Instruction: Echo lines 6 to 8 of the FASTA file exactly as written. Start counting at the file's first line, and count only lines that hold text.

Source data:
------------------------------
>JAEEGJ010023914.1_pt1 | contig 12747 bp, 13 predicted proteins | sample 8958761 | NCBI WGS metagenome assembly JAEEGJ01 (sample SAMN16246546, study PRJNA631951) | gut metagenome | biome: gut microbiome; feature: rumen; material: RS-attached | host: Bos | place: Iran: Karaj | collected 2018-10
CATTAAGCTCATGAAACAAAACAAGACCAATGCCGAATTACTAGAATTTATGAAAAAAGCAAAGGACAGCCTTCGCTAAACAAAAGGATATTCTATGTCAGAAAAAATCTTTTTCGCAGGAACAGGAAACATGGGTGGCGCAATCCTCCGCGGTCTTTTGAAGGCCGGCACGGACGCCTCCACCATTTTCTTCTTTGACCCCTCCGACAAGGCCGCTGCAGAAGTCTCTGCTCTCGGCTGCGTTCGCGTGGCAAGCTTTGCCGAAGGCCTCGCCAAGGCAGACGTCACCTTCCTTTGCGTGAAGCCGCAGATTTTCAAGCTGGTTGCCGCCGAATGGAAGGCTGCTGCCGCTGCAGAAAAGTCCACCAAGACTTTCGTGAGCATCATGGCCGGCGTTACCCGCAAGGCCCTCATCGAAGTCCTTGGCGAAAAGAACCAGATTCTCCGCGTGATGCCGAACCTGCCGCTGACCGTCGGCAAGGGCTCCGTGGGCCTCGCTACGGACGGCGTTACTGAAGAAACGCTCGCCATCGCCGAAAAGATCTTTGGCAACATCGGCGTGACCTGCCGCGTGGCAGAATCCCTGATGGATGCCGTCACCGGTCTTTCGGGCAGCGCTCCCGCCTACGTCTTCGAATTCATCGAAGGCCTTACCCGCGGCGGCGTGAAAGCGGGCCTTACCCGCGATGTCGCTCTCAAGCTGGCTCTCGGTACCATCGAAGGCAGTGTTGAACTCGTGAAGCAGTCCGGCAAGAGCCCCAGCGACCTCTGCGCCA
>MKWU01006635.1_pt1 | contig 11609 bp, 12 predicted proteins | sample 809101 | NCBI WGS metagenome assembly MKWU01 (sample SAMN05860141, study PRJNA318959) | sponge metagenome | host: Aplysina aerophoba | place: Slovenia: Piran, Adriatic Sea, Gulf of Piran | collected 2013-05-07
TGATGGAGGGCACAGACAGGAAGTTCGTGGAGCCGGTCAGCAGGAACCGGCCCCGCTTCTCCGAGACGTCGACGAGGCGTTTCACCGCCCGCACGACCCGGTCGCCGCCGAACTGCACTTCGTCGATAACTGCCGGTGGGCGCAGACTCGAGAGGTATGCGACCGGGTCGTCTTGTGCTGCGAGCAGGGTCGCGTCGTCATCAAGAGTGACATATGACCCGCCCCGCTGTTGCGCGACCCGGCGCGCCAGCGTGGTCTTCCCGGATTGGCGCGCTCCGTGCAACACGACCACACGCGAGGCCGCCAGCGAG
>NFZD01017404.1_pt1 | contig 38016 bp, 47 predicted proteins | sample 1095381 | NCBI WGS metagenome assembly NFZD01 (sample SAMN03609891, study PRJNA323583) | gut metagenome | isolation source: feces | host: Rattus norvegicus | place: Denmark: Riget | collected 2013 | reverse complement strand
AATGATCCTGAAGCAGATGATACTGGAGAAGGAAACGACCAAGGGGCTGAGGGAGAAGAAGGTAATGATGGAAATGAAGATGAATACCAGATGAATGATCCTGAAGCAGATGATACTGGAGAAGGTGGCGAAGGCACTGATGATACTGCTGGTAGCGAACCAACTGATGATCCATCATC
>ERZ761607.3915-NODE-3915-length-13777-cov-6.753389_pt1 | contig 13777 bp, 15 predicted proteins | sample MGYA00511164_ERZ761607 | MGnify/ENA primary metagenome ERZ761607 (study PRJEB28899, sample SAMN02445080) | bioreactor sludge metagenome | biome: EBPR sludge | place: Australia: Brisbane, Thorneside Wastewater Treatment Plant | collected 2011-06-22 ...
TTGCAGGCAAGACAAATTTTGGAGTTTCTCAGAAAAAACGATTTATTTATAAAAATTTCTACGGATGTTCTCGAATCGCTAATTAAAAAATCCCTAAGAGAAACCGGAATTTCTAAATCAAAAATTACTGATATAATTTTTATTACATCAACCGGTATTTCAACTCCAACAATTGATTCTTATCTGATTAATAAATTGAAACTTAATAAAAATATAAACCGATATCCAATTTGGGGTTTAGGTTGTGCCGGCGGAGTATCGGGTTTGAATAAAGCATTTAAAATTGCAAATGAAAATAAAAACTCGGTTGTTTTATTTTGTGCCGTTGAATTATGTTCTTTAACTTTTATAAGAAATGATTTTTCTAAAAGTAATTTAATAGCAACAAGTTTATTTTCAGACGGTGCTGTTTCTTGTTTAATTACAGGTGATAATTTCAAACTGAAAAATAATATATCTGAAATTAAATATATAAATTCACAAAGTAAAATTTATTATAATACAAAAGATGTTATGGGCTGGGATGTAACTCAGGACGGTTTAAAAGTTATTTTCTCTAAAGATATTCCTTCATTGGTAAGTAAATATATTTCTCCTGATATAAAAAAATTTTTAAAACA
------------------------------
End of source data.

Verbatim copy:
AATGATCCTGAAGCAGATGATACTGGAGAAGGAAACGACCAAGGGGCTGAGGGAGAAGAAGGTAATGATGGAAATGAAGATGAATACCAGATGAATGATCCTGAAGCAGATGATACTGGAGAAGGTGGCGAAGGCACTGATGATACTGCTGGTAGCGAACCAACTGATGATCCATCATC
>ERZ761607.3915-NODE-3915-length-13777-cov-6.753389_pt1 | contig 13777 bp, 15 predicted proteins | sample MGYA00511164_ERZ761607 | MGnify/ENA primary metagenome ERZ761607 (study PRJEB28899, sample SAMN02445080) | bioreactor sludge metagenome | biome: EBPR sludge | place: Australia: Brisbane, Thorneside Wastewater Treatment Plant | collected 2011-06-22 ...
TTGCAGGCAAGACAAATTTTGGAGTTTCTCAGAAAAAACGATTTATTTATAAAAATTTCTACGGATGTTCTCGAATCGCTAATTAAAAAATCCCTAAGAGAAACCGGAATTTCTAAATCAAAAATTACTGATATAATTTTTATTACATCAACCGGTATTTCAACTCCAACAATTGATTCTTATCTGATTAATAAATTGAAACTTAATAAAAATATAAACCGATATCCAATTTGGGGTTTAGGTTGTGCCGGCGGAGTATCGGGTTTGAATAAAGCATTTAAAATTGCAAATGAAAATAAAAACTCGGTTGTTTTATTTTGTGCCGTTGAATTATGTTCTTTAACTTTTATAAGAAATGATTTTTCTAAAAGTAATTTAATAGCAACAAGTTTATTTTCAGACGGTGCTGTTTCTTGTTTAATTACAGGTGATAATTTCAAACTGAAAAATAATATATCTGAAATTAAATATATAAATTCACAAAGTAAAATTTATTATAATACAAAAGATGTTATGGGCTGGGATGTAACTCAGGACGGTTTAAAAGTTATTTTCTCTAAAGATATTCCTTCATTGGTAAGTAAATATATTTCTCCTGATATAAAAAAATTTTTAAAACA